Opinion article on initial teacher education

It’s the biggest shake-up of teacher-training ever, but too many new teachers are still flying blind and set up to fail.

Education boffins, policy makers and teacher-trainers from around Australia met today in Sydney at Implementing the Teacher Education Reforms event to discuss the progress of major reforms to improve the quality of teacher candidates, teacher-training courses and new teacher induction.

I’d say that the reforms are long overdue, but this is a battle-weary and reformed-out sector. What else do you expect when you have 102 back-to-back reviews of teacher education, apart from further demoralisation and exhaustion of teachers and teacher-trainers?

The reasons for the reforms and reviews are familiar. Too many students graduate from teaching courses only to find they are not properly prepared for the challenges and complexities of the job. So brutal is the situation that up to 50 per cent of them quit within five years.

And that’s if they even get a teaching job in the first place, with only about half of graduates securing full-time teaching work.
What a waste of time and money.

We all know about Australia’s lacklustre schooling results. Performance in most assessed areas have been stagnant or falling for over 15 years. We have more stragglers and fewer high-achievers in our schools than ever before.

This dire situation won’t turn around without well-trained, well-supported, highly valued teachers in every classroom.
That’s why it’s worth talking about these newest and biggest reforms, described as both a game-changer and a paradigm shift.
For the first time in Australia, teacher-training courses are required to have common evidence requirements.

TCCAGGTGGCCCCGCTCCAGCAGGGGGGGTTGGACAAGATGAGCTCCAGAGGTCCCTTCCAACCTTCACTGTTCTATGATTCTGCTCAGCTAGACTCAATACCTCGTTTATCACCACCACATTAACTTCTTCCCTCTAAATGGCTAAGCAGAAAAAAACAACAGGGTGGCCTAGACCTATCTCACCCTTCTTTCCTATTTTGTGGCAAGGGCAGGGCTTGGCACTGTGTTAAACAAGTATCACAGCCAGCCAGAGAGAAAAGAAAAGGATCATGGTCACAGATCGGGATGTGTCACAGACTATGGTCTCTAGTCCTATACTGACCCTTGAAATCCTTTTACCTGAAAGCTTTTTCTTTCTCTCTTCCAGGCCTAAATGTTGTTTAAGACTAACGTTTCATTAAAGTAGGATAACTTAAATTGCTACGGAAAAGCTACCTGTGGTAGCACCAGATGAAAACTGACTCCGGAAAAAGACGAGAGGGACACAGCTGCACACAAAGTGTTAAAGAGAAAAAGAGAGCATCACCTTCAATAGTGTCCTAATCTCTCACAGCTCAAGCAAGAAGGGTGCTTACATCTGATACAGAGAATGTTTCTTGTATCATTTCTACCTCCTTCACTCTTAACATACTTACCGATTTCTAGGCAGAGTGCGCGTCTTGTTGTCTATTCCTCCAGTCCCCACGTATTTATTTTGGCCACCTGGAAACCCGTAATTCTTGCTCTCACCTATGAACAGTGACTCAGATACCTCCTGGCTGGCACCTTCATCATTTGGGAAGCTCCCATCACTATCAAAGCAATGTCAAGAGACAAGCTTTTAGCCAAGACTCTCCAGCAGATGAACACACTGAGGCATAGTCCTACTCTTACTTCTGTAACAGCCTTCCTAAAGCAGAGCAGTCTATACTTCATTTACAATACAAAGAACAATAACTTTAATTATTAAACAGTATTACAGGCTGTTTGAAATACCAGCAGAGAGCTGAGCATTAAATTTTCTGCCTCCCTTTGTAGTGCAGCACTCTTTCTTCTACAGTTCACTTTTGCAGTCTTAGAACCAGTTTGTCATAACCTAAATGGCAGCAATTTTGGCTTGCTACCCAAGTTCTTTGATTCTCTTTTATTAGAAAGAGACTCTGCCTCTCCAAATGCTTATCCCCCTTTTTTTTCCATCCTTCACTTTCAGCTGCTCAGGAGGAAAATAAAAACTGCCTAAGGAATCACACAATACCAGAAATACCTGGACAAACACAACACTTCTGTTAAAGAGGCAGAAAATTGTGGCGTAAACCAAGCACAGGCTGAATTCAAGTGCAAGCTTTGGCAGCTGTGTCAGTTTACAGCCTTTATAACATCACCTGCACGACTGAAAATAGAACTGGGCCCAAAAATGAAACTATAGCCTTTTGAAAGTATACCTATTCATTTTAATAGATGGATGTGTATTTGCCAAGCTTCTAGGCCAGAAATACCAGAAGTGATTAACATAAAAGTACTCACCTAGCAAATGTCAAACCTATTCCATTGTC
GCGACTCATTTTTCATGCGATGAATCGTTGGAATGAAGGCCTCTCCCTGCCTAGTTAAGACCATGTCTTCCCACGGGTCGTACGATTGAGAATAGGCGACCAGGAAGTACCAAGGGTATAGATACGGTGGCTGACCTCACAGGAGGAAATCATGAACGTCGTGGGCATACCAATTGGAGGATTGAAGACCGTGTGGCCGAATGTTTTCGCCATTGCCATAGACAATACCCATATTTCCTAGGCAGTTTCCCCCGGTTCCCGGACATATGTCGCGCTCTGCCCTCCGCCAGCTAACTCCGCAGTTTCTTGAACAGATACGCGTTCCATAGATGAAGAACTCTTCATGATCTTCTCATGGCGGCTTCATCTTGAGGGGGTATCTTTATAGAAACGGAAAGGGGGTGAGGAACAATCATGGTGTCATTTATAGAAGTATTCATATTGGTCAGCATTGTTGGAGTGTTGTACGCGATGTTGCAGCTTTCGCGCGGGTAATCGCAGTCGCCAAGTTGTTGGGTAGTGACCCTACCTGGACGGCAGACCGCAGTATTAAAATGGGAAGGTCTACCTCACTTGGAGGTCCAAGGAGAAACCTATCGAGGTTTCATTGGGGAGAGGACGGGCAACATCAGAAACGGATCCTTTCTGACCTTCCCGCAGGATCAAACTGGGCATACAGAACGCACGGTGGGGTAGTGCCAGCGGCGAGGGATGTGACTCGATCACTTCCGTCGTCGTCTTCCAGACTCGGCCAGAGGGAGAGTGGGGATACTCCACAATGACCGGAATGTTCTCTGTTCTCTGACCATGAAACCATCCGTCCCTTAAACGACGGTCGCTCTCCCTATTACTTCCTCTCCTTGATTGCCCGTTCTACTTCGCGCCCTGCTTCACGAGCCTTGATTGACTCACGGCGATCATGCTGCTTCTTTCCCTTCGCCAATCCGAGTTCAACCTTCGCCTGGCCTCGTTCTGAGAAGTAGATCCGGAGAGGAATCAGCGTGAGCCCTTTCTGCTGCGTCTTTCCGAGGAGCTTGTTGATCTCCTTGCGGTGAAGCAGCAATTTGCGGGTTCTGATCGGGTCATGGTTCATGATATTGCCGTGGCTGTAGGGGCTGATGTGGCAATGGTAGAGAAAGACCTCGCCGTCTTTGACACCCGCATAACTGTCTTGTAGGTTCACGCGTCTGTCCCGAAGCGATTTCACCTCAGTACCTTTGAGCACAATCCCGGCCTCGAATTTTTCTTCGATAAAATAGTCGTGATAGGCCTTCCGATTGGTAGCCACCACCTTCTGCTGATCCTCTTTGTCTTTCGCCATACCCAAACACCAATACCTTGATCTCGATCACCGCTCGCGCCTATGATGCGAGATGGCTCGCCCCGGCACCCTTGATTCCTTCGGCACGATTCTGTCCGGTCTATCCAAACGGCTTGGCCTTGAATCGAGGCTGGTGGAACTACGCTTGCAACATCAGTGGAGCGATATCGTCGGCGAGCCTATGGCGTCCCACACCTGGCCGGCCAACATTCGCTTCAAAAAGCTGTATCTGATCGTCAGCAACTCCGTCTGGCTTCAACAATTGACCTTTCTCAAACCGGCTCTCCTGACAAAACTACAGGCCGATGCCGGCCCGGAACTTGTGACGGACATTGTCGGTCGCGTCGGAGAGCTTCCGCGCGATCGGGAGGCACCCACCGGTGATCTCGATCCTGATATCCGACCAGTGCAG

And for the first time, both graduates and courses will have to demonstrate their impact through teaching performance ­assessments.

There will also be a workforce planning and matching component, to get the subject expertise to where the biggest shortages exist.

Tick. Tick. Tick.

But as good as this all sounds, there’s a gaping hole. It’s up to each institution to develop its own impact assessments. This means wide variation in interpretation, rigour and standards.

A big missing piece of information is feedback from actual students on each teacher’s practice.

Timely, fine-grain and comparable data, linked to the national standards for teaching, can help identify each teacher’s strengths and weaknesses. This gives teachers things to celebrate and motivate, and concrete information on what needs most attention and support.

Pivot’s survey and resources are now being used in 50,000 classrooms around Australia, from Sydney suburbs to the remote Northern Territory.

It also tells their trainers the things they need to be focusing on, so all of our new teachers are classroom-ready when they graduate.

An edu-tech start-up set up by Aussie teachers, policy experts and researchers fed up with these gaps has developed such a survey using the best international evidence, and adapted it for Australian schools.

Pivot’s survey and resources are now being used in 50,000 classrooms around Australia, from Sydney suburbs to the remote Northern Territory.

Teachers love the insights it provides. They help them play to their strengths, and share the practices ­behind these strengths with other teachers.

Their results are confidential to them, so they know the results can only be used constructively and not punitively. It also helps pinpoint what isn’t working and ways to fix it. In one teacher’s words, “it’s helpful, because what you think you are best at, or doing, is not necessarily the students’ experience”.

Principals love it because they have clearer view of the biggest strengths and professional developments needs of their school — by teaching area and year level.

And students like it because they are being heard, and can see their feedback is transforming teaching for the better.
Bringing effective, evidence-based tools such as this from schools into teacher-training courses could make a big difference in understanding and enhancing teacher impact, allowing teachers and teacher-trainers around Australia to understand what is and isn’t working well.

Without it, teachers are flying blind on some of most important aspects of their job. And the job is too important to let them and their students down.

Gonski 2.0 urged governments and schools to put students at the centre and support teachers with the time and tools needed to do the job.

Let’s get it done, now.

This article was originally published in the Daily Telegraph on Tuesday 15 May